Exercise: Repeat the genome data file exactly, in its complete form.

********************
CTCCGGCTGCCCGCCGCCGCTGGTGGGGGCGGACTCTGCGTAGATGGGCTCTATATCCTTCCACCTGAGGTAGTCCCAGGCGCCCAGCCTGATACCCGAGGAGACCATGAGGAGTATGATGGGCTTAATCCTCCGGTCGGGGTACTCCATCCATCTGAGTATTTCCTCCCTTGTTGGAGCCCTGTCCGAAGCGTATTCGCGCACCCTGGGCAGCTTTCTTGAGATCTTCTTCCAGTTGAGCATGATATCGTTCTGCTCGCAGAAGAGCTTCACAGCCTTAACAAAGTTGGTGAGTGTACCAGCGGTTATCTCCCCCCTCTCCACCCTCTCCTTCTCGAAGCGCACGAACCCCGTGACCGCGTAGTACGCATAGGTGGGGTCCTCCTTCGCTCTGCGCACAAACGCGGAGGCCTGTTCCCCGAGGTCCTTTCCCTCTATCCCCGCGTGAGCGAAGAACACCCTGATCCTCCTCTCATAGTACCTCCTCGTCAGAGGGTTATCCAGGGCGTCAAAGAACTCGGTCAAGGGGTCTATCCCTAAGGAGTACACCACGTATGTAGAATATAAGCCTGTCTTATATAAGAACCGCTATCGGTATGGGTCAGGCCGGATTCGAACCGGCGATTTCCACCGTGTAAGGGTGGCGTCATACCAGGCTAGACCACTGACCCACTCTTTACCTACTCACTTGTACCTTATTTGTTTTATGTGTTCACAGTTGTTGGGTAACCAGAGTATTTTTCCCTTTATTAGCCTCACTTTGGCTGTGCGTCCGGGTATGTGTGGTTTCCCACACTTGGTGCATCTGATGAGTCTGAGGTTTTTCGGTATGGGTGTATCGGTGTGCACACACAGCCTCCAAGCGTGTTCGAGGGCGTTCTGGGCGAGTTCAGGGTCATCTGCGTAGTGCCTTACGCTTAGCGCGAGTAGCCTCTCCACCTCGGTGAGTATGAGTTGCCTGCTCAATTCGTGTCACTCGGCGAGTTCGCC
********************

CTCCGGCTGCCCGCCGCCGCTGGTGGGGGCGGACTCTGCGTAGATGGGCTCTATATCCTTCCACCTGAGGTAGTCCCAGGCGCCCAGCCTGATACCCGAGGAGACCATGAGGAGTATGATGGGCTTAATCCTCCGGTCGGGGTACTCCATCCATCTGAGTATTTCCTCCCTTGTTGGAGCCCTGTCCGAAGCGTATTCGCGCACCCTGGGCAGCTTTCTTGAGATCTTCTTCCAGTTGAGCATGATATCGTTCTGCTCGCAGAAGAGCTTCACAGCCTTAACAAAGTTGGTGAGTGTACCAGCGGTTATCTCCCCCCTCTCCACCCTCTCCTTCTCGAAGCGCACGAACCCCGTGACCGCGTAGTACGCATAGGTGGGGTCCTCCTTCGCTCTGCGCACAAACGCGGAGGCCTGTTCCCCGAGGTCCTTTCCCTCTATCCCCGCGTGAGCGAAGAACACCCTGATCCTCCTCTCATAGTACCTCCTCGTCAGAGGGTTATCCAGGGCGTCAAAGAACTCGGTCAAGGGGTCTATCCCTAAGGAGTACACCACGTATGTAGAATATAAGCCTGTCTTATATAAGAACCGCTATCGGTATGGGTCAGGCCGGATTCGAACCGGCGATTTCCACCGTGTAAGGGTGGCGTCATACCAGGCTAGACCACTGACCCACTCTTTACCTACTCACTTGTACCTTATTTGTTTTATGTGTTCACAGTTGTTGGGTAACCAGAGTATTTTTCCCTTTATTAGCCTCACTTTGGCTGTGCGTCCGGGTATGTGTGGTTTCCCACACTTGGTGCATCTGATGAGTCTGAGGTTTTTCGGTATGGGTGTATCGGTGTGCACACACAGCCTCCAAGCGTGTTCGAGGGCGTTCTGGGCGAGTTCAGGGTCATCTGCGTAGTGCCTTACGCTTAGCGCGAGTAGCCTCTCCACCTCGGTGAGTATGAGTTGCCTGCTCAATTCGTGTCACTCGGCGAGTTCGCC